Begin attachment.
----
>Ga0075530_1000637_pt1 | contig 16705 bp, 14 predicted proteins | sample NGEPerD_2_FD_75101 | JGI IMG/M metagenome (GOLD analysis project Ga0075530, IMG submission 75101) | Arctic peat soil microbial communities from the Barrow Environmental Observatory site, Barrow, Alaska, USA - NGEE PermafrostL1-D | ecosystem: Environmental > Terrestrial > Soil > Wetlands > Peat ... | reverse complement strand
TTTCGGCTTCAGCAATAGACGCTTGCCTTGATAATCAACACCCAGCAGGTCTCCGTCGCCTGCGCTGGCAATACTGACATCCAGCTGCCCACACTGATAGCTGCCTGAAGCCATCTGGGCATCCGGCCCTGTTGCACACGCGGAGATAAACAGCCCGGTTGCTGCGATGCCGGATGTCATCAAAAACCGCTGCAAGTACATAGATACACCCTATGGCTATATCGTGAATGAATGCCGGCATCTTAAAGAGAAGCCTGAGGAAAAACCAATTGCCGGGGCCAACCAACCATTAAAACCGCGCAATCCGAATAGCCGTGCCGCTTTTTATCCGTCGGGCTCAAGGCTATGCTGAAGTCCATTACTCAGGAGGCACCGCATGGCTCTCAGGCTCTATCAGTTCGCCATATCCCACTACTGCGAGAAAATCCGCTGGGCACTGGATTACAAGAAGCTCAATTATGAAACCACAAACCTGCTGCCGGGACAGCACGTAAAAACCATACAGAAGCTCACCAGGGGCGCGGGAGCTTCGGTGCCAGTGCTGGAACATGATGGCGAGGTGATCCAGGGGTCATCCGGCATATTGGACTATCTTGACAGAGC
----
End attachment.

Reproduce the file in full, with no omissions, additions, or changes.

>Ga0075530_1000637_pt1 | contig 16705 bp, 14 predicted proteins | sample NGEPerD_2_FD_75101 | JGI IMG/M metagenome (GOLD analysis project Ga0075530, IMG submission 75101) | Arctic peat soil microbial communities from the Barrow Environmental Observatory site, Barrow, Alaska, USA - NGEE PermafrostL1-D | ecosystem: Environmental > Terrestrial > Soil > Wetlands > Peat ... | reverse complement strand
TTTCGGCTTCAGCAATAGACGCTTGCCTTGATAATCAACACCCAGCAGGTCTCCGTCGCCTGCGCTGGCAATACTGACATCCAGCTGCCCACACTGATAGCTGCCTGAAGCCATCTGGGCATCCGGCCCTGTTGCACACGCGGAGATAAACAGCCCGGTTGCTGCGATGCCGGATGTCATCAAAAACCGCTGCAAGTACATAGATACACCCTATGGCTATATCGTGAATGAATGCCGGCATCTTAAAGAGAAGCCTGAGGAAAAACCAATTGCCGGGGCCAACCAACCATTAAAACCGCGCAATCCGAATAGCCGTGCCGCTTTTTATCCGTCGGGCTCAAGGCTATGCTGAAGTCCATTACTCAGGAGGCACCGCATGGCTCTCAGGCTCTATCAGTTCGCCATATCCCACTACTGCGAGAAAATCCGCTGGGCACTGGATTACAAGAAGCTCAATTATGAAACCACAAACCTGCTGCCGGGACAGCACGTAAAAACCATACAGAAGCTCACCAGGGGCGCGGGAGCTTCGGTGCCAGTGCTGGAACATGATGGCGAGGTGATCCAGGGGTCATCCGGCATATTGGACTATCTTGACAGAGC